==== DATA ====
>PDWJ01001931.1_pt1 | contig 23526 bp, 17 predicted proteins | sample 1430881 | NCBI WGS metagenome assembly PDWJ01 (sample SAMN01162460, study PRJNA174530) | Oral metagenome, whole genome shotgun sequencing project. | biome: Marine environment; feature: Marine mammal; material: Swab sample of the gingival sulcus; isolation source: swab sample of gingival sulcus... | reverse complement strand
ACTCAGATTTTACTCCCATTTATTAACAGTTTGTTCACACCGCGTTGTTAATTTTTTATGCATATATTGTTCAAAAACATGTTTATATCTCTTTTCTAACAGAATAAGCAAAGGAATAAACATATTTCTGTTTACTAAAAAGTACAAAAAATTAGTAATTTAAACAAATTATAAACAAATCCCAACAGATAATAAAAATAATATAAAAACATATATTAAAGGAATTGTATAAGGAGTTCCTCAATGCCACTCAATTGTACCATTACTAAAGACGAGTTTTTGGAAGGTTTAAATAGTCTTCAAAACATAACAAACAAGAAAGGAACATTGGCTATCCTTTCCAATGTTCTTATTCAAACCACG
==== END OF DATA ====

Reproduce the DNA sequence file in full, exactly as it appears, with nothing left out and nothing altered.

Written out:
>PDWJ01001931.1_pt1 | contig 23526 bp, 17 predicted proteins | sample 1430881 | NCBI WGS metagenome assembly PDWJ01 (sample SAMN01162460, study PRJNA174530) | Oral metagenome, whole genome shotgun sequencing project. | biome: Marine environment; feature: Marine mammal; material: Swab sample of the gingival sulcus; isolation source: swab sample of gingival sulcus... | reverse complement strand
ACTCAGATTTTACTCCCATTTATTAACAGTTTGTTCACACCGCGTTGTTAATTTTTTATGCATATATTGTTCAAAAACATGTTTATATCTCTTTTCTAACAGAATAAGCAAAGGAATAAACATATTTCTGTTTACTAAAAAGTACAAAAAATTAGTAATTTAAACAAATTATAAACAAATCCCAACAGATAATAAAAATAATATAAAAACATATATTAAAGGAATTGTATAAGGAGTTCCTCAATGCCACTCAATTGTACCATTACTAAAGACGAGTTTTTGGAAGGTTTAAATAGTCTTCAAAACATAACAAACAAGAAAGGAACATTGGCTATCCTTTCCAATGTTCTTATTCAAACCACG